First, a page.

Because of the detailed explanations, the extensive coverage, and the clear division of topics, the book is extremely flexible. It can be used in either freshman courses or upper-division courses and is suitable for quarter, semester, or even two-quarter courses. In one quarter, for instance, one might cover just Units 1 through 14; in a semester course, Units 1 through 15, 17, and 18; and in a two-quarter course one might cover the entire book, including the supplementary units. Because of the step-by-step approach and the numerous examples and exercises, the book can also be used in self-paced classes. Suggestions on how to structure such a course are included in the Instructor's Manual.

A new edition has given me the opportunity to make numerous changes that should clarify and streamline the presentation. In addition to updating examples and exercises, I have provided new or expanded explanations for many topics that students might find puzzling and have made scores of relatively minor changes that significantly clarify the material. The most substantial changes are in sections covering logical form and the distinction between form and substitution instance. I have also expanded and clarified various examples and problems in the text and have added new exercises in Unit 19.

It is a great pleasure to acknowledge at this point my considerable debt to the many people who helped make this book what it is. My greatest debt, both in general and in particular, is to Nuel D. Belnap, Jr., from whom I absorbed most of what I know about logic and much of my interest in pedagogy. In addition to these general contributions, the rule system for predicate logic is a slightly modified version of one of his systems. He also read the initial version of the entire manuscript and made numerous valuable suggestions, most of which have been incorporated here. Without him the book would not have been written, and without his astute commentary it would not have been as useful as I hope it will be.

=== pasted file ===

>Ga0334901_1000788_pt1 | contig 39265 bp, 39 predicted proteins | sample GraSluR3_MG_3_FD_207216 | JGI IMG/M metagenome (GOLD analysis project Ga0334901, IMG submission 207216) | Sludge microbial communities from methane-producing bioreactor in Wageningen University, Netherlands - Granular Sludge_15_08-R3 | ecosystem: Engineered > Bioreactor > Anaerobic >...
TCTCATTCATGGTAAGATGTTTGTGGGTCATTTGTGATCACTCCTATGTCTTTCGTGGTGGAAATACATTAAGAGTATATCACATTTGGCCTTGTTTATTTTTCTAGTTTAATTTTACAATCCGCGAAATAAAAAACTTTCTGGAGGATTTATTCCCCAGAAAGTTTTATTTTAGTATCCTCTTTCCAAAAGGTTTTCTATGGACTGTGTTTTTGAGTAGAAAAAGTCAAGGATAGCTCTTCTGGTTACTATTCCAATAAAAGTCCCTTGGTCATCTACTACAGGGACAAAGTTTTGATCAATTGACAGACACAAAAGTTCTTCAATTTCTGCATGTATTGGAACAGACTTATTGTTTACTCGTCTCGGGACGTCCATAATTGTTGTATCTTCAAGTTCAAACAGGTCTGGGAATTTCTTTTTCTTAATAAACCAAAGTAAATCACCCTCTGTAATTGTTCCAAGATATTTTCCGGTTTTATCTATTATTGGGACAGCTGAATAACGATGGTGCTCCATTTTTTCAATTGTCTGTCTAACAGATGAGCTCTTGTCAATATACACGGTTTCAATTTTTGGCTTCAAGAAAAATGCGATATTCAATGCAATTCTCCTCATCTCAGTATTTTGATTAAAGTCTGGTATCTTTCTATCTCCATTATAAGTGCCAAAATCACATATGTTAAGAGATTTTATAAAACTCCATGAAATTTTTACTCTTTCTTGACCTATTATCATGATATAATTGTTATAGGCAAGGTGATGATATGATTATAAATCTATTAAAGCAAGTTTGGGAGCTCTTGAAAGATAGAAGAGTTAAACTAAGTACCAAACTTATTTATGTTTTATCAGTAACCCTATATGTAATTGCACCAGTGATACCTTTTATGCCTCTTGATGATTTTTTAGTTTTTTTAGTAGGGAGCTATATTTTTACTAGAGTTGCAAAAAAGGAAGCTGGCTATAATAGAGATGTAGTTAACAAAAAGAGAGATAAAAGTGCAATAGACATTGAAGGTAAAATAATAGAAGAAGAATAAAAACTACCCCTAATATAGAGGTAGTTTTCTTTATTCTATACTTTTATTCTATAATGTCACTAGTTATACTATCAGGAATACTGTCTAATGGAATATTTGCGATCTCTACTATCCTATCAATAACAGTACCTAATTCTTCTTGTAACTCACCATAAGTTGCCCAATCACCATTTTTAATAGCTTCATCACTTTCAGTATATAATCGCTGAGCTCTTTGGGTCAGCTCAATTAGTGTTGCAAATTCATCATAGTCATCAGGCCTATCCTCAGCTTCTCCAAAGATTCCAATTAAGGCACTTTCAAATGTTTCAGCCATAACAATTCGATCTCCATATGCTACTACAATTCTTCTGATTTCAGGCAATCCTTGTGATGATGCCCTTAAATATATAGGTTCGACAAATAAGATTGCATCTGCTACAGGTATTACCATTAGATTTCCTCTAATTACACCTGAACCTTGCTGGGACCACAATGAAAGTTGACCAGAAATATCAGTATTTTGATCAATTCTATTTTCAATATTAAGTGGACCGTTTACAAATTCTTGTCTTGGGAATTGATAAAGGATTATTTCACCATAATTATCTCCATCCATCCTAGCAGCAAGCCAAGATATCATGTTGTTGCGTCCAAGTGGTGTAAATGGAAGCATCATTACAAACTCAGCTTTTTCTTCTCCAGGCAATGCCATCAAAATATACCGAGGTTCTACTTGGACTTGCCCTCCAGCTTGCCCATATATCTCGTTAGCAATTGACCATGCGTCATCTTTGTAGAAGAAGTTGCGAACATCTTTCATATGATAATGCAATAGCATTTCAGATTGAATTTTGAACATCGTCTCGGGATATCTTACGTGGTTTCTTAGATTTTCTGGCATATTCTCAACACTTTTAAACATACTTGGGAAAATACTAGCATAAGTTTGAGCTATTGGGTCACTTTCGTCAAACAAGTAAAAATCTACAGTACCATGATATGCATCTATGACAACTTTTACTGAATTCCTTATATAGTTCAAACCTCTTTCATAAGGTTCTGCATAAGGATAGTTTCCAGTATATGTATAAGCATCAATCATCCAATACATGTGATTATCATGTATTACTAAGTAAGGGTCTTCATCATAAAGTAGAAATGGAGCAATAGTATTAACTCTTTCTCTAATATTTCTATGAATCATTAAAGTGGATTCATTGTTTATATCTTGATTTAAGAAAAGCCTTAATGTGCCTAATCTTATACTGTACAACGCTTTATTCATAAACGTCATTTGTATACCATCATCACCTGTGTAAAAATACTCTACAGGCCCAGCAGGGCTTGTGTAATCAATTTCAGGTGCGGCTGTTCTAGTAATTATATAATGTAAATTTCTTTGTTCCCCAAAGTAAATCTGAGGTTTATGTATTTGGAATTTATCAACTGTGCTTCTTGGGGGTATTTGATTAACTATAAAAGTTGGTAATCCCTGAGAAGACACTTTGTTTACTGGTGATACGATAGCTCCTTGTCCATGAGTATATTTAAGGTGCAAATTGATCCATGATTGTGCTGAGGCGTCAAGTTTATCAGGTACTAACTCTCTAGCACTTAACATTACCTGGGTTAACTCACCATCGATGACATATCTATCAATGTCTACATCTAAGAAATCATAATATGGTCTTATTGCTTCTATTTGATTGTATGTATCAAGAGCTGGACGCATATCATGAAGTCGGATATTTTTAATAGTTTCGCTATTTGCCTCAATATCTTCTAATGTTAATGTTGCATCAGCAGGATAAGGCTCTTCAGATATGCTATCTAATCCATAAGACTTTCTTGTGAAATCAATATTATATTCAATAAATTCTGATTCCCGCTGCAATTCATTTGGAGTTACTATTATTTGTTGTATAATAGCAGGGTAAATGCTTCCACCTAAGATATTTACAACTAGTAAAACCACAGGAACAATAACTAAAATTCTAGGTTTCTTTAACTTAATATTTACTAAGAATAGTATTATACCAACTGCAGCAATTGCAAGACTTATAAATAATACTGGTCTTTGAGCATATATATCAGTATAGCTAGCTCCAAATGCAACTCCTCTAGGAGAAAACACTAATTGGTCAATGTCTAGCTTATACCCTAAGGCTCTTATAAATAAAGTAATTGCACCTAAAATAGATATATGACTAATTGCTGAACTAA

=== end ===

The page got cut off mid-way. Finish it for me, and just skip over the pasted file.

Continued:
I would like to thank Nicholas D. Smith, of the Department of Philosophy of Virginia Polytechnic Institute & State University, for the many excellent comments and suggestions he made in reviewing the first edition manuscript. I would also like to thank numerous colleagues at West Virginia University and students at both WVU and the University of Pittsburgh for many valuable suggestions and for catching many misprints and outright errors. I would especially like to thank Shirley Dowdy, Henry Ruf, and Patricia Long for their time and expertise. Special thanks go to Myrtle Dodge and Kellie Zurzolo for their patient, expert, and good-humored typing of a manuscript that must have been at times enormously frustrating. The Lilly Foundation provided partial summer funding during 1977, and I would like to thank that organization and Gene D'Amour for the initial impetus for the book. I would also like to thank the West Virginia University Foundation for making possible in-house publication of an earlier, partial version, which encouraged me to complete the project. Finally, I wish to thank the following for their valuable comments when reviewing the manuscript for this fourth edition: Joseph J. Tarala, Ocean County College; Richard L. Wilson, Towson State University; and W. Jay Wood, Wheaton College.

Finally, this book is dedicated to the memory of my mother, Helen Crooker Klenk, who always encouraged my interest in formal studies, and my sister, Nancy Klenk Hill, who was my mentor and friend.

VIRGINIA KLENK